@Narian That may well be your interpretation, and you are free to hold it. Lots of people don't. Please let's not argue about the merits of each viewpoint here. –  DJClayworth Oct 17 '11 at 21:44
That's the context of each passage. –  Narnian Oct 17 '11 at 21:46
Let's not argue about the interpretation here. Plenty of people use the passage as an indication that women can be pastors. –  DJClayworth Oct 17 '11 at 21:48
That may be a good question to add, since the implications of that would carry over to other things as well. –  Narnian Oct 17 '11 at 21:50
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A friend of mine (an Anglican priest) recently preached a sermon in my church about the epistles and how we should read them. He told us of how he had recently found a letter from his father (who had died some years before) in an old book. The letter, he said, was full of good advice about all kinds of things. My friend said that most of it remained good advice. But then the letter moved on to an account of his father's buying a new car. The letter was written in the mid-1970s and no doubt was excellent advice at the time. But no-one would use 1970s criteria to buy a car today. That would self-evidently be foolish behaviour.

Any sane biblical hermeneutic will, in my view, take fully into account the difference in culture between first-century Judeo-Hellenic society and the present day. They are enormously different.

The Church's role is to proclaim the life, death and resurrection of Jesus Christ, and the salvation that comes from it. If the Church's rules and policies actively detract from this, they should be abandoned, whatever their provenance.

I think the problem inherent to the question is that theology and ethics cannot be reduced to parroting proof-texts from the Bible but require active interpretation (guided by the Spirit, if you will). God has given us cognitive faculties: it is our duty (perhaps even our primary duty) to use them to interpret the scriptures in the light of our other human endeavour.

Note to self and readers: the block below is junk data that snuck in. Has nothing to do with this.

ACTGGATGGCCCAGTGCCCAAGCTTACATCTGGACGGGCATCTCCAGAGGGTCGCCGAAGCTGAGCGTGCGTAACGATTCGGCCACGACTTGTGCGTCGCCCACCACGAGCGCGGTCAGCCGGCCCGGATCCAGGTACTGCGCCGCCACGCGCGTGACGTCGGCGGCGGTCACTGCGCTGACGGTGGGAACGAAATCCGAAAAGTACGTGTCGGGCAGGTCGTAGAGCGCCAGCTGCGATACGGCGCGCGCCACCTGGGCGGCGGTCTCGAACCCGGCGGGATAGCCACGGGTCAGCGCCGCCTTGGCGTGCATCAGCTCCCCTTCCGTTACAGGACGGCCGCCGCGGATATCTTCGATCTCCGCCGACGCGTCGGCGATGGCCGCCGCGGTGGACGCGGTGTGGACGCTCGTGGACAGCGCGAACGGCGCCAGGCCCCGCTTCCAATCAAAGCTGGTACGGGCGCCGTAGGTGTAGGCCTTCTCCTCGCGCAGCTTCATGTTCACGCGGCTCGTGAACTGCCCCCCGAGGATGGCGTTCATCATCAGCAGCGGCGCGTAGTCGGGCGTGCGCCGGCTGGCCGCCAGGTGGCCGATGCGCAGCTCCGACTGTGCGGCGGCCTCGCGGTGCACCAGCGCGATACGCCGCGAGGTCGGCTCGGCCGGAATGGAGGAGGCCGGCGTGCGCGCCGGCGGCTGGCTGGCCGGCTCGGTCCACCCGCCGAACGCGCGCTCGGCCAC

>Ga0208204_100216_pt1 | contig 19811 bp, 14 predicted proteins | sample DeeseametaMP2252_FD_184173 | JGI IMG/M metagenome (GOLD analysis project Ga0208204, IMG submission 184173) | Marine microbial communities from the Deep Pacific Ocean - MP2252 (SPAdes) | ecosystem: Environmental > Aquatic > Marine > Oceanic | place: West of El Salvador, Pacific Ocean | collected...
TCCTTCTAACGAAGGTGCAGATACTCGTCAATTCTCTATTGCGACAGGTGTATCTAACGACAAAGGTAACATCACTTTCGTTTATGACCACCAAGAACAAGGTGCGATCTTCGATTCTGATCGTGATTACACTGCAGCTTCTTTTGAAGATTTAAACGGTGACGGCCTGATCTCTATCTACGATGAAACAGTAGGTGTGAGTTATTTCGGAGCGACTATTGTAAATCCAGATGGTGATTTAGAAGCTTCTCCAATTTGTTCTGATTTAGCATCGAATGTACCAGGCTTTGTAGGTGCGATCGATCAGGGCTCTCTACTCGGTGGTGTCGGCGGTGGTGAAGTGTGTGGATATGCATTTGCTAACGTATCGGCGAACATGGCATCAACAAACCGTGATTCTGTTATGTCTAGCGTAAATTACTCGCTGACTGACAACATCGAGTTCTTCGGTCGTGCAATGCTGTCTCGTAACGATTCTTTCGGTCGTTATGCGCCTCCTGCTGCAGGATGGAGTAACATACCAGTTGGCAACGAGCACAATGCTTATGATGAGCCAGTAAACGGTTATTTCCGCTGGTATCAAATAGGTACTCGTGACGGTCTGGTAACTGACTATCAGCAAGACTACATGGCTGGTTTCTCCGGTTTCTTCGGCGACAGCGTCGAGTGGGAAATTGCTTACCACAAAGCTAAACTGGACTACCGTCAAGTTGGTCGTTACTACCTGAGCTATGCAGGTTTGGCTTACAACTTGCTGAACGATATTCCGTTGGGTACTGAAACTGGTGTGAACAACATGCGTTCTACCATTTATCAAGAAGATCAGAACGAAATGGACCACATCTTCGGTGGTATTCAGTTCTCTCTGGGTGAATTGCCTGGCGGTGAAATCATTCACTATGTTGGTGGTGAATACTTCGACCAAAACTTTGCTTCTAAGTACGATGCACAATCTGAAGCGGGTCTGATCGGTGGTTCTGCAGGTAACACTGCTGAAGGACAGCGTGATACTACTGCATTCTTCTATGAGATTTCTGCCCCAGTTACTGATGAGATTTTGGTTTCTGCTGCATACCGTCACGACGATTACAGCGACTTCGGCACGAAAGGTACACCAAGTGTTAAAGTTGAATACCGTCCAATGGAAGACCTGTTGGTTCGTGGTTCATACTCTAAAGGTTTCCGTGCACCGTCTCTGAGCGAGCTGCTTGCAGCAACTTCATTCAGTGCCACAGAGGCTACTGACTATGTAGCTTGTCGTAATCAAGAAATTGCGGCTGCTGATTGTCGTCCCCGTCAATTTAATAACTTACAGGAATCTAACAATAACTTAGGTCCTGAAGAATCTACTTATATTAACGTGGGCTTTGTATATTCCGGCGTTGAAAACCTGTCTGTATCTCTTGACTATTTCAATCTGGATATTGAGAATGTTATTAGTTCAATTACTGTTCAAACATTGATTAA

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But then the "Word of God" is... malleable? Woah there... minefield ahead! –  Jürgen A. Erhard Aug 29 '11 at 13:51
@lonesomeday just to clarify... you're saying essentially that interpretation of scripture can evolve over time as cultures change (i.e. from Judeo-Hellenic society to present day)? Would it then be fair to say that, for example, a Christian in Northern Romania and a Christian in the Bible Belt USA could have different interpretations of these scriptures, but both be "correct" in their respective cultures? –  Bob Black Sep 1 '11 at 0:10
Any sane biblical hermeneutic will, in my view, take fully into account the difference in culture between first-century Judeo-Hellenic society and the present day. -- This sounds reasonable, and of course assumes an accurate understanding of the cultural differences. It's worth noting in the context of this question that "Judeo" culture at the time of Christ was sharply distinct from Helleno-Roman culture in its restriction of priestly ministry to males. Priestesses were common outside of Judaism. –  Ben Dunlap Dec 26 '11 at 16:51